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We, vile chickens hatched from unfortunate eggs ?
the house from getting out, and those who are without from getting in, to afford any assistance. It is not improbable that the poet here glances at the monstrous act of Nero, who sat Rome on fire. .
147. Large cups, &c.] Who are guilty of sacrilege, in stealing the sacred vessels which have been for ages in some antique temple, and which are venerable from the rust which they have contracted by time.
148—9. The gifts of the people.] Rich and magnificent offerings, given to some shrine by a whole people together, in honour of the god that presided there.
149. Crowns placed, &c.] As by Romulus and other kings, whose crowns, in honour of their memory, were hung up in the temples of the gods.
150. If these are not there.] If it so happen that there be no such valuable relics as these now mentioned, yet some petty sacri. legious thief will deface and rob the statues of the gods.
151. Scrape the thigh, &c.] To get a little gold from it.
151--2. Face of Neptune.] Some image of Neptune, the beard whereof was of gold.
152. Draw of the leaf-gold, &c.] Peel it off, in order to steal it, from the image of Castor :- there were great treasures in his temple. See sat. xiv. 1. 260.
153. Will he hesitate.] At such comparatively small ma:ters as these, who could steal a whole statue of Jupiter, and then melt it down--and who can make a practice of such a thing? A man who accustoms himself to greater crimes, can't be supposed to hesitate about committing less.
154. Contrivers, and the merchant of poison.] Those who make, and those who sell poisonous compositions, for the purposes of sorcery and witchcraft, or for killing persons in a secret and clandes. tine manner. See Hor. sat. ix. lib. i. 31; .and epod. ix, 1. 61.
155. Launched into the sea, &c.] Parricides were put into a sack made of an ox's hide, together with an ape, a cock, a serpent, and a dog, and thrown into the sea. See sat. viii, 214. The fate of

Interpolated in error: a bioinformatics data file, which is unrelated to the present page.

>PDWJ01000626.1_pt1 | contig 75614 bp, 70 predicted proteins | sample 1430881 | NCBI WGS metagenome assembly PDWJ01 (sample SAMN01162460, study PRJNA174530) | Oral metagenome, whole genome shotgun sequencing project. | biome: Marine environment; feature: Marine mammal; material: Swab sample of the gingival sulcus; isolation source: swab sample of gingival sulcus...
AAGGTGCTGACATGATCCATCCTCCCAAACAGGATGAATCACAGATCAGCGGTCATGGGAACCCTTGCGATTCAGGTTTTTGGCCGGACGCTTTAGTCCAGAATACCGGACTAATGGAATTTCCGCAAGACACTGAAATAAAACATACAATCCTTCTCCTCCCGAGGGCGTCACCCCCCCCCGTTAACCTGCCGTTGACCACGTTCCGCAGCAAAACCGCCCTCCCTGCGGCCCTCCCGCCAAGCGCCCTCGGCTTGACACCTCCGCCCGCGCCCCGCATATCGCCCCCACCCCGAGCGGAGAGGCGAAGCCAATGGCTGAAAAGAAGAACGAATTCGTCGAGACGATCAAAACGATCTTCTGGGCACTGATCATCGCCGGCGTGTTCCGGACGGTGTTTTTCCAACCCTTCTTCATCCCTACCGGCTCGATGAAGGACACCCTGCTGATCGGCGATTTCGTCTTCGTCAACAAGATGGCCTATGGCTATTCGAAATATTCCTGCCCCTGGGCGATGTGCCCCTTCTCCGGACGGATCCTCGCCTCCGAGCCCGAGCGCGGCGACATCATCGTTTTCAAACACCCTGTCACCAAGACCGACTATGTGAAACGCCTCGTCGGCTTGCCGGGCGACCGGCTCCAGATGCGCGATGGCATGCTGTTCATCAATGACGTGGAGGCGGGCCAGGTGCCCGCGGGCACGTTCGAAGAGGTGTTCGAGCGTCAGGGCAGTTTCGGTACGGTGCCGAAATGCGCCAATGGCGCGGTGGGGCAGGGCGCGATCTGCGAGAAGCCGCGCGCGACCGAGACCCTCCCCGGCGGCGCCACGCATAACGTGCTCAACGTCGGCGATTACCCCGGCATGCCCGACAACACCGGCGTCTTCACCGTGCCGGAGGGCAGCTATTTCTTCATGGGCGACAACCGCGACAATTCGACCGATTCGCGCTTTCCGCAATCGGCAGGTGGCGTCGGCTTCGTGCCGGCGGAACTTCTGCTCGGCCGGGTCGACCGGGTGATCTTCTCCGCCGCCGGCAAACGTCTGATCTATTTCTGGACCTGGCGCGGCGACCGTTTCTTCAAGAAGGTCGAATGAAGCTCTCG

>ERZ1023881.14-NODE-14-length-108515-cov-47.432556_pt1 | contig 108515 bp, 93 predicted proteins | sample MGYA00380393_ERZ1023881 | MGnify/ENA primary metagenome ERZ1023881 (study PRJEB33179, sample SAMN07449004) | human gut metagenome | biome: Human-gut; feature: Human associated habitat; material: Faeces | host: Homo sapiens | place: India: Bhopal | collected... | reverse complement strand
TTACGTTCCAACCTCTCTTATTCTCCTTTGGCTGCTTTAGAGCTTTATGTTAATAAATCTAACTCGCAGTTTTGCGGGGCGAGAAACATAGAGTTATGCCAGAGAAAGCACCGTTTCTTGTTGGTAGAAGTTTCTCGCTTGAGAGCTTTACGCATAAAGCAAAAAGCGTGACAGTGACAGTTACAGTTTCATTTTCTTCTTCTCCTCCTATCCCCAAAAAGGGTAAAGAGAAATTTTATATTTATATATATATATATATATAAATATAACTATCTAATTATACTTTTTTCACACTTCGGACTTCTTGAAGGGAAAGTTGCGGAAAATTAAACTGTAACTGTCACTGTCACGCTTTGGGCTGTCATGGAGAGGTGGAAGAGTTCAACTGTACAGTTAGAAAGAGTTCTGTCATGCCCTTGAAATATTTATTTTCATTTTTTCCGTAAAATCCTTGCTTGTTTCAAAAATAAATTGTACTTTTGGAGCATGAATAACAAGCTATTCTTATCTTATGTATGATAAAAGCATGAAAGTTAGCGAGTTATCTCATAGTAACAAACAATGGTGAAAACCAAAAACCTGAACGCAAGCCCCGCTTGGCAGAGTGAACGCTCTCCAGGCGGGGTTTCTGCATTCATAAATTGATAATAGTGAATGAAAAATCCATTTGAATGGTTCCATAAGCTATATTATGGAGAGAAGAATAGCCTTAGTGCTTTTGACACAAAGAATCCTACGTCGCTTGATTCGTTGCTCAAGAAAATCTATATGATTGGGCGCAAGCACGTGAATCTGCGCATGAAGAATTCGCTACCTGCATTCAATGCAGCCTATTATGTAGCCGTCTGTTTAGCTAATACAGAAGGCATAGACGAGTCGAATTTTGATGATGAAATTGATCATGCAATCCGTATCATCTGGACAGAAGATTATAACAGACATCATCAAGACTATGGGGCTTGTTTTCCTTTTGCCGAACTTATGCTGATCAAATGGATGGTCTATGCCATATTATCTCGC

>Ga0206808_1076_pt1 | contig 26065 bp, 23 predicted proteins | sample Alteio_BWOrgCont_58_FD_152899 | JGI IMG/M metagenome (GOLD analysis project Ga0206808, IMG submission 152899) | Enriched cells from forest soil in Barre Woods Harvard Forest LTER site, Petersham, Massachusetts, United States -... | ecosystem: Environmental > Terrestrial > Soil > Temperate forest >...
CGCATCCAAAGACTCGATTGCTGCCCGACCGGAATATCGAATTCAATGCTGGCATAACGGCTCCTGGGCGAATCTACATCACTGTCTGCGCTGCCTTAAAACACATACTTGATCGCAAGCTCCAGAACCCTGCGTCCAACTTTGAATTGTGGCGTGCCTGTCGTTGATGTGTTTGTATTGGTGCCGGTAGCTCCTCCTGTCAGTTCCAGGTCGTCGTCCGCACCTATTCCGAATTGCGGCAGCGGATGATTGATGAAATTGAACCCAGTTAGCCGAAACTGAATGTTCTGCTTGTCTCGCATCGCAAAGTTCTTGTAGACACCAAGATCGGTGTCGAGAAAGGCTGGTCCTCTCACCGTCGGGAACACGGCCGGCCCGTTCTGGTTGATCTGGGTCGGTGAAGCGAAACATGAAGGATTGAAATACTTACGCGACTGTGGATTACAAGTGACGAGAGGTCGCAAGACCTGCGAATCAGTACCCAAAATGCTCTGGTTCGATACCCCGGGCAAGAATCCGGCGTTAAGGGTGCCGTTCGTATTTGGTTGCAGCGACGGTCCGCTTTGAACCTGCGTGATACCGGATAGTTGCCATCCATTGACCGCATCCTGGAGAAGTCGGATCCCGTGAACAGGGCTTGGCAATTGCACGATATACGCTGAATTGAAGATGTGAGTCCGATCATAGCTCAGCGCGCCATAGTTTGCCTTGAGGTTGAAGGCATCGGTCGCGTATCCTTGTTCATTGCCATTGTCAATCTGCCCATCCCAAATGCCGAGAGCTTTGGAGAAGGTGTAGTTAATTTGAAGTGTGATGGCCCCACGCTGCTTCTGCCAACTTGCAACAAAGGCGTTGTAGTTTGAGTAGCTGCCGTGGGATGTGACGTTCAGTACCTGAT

Clauditur adversis innoxia şimia fatis.
Humani generis mores tibi nâsse volenti
Dicere te miserum, postquam illinc veneris aude.
these poor innocent animals is very cruel, they having done no wrong.--Deducendum. Met. See Virg. G. i. 255.
157. Keeper of the city.] Rutilius Gallicus was appointed, under Domitian, præfectus urbis, who had cognizance of capital of. fences, and sat every day on criminal causes.
158. From the morning.] Lucifero. The planet Venus, when seen at day break, is called Lucifer~. e. the bringer of light. See sat, viii. 12. Nascere præque diem veniens age Lucifer almum VIRG. ecl. vii. l. 17. Lucifer ortus erat
» Ov. Met. iy. 664. It is not to be supposed that the præfectus urbis literally sat from morning to night every day, but that he was continually, as the phrase among us imports, hearing causes, in which the most atroci. ous crimes were discovered and punished.
160. One house suffices.] Q. d. If you desire to be let into a true history of human wickedness, an attendance at the house of Galli, cus alone will be sufficient for your purpose. .
Spend a few days, &c.] Attend there for a few days, and when you come away, dare, if you can, to call yourself unhappy, after hearing what you have heard at the house of Gallicus. Doo mus is a very general word, and need not to be restricted here to signify the private house of the judge, but may be understood of the court or place where he sat to hear causes...
162. Swoln throat, &c.] The inhabitants about the Alps have generally great swellings about their throats, occasioned, as some šiuppose, by drinking snow water. The French call these protu. berances on the outside of the throat-goitres.'
163. Merge.] An island surrounded by the Nile-Sex sat. vi. 527.--The women of this island are said to have breasts of an enor, mous size. Our poet is hardly to be understood literally.
964. Blue eyes, &c.] Tacit. de Mor. Germ. says, that the Gere
With whom an harmless ape, by adverse fates, is shut up.
mans have truces et cæruleos oculos, et comas rutilas fierce and blue eyes, and red hair..
165. Twisting his curls.] Cornu-lit. an horn ; but is used in ma. ny senses to express things that bear a resemblance to an horn--as here the Germans twisted their hair in such a manner, as that the curls stood up and looked like horns.
- A wet lock.] Cirrus signifies a curled lock of hair.— The Germans used to wet their locks with ointment of some kind, per. haps that they might the more easily take, and remain in, the shape in which the fashion was to put them--something like our use of poma. tum; or the ointment which they used might be some perfume. Comp. Hor. lib. ii. ode vii. 1. 7,8.
166. Because, &c.] Nobody would be surprised at seeing a Ger. man as above mentioned, and for this reason, because all the Germanis do the same, it is the one universal fashion among them.--Natura sometimes signifies, a way or method.
167. Sudden birds, &c.] A flight of cranes coming unexpectedly from Strymon, a river of Thrace.
Strymoniæ grues.--See Virg. G. i. 120; Æn. x. 265.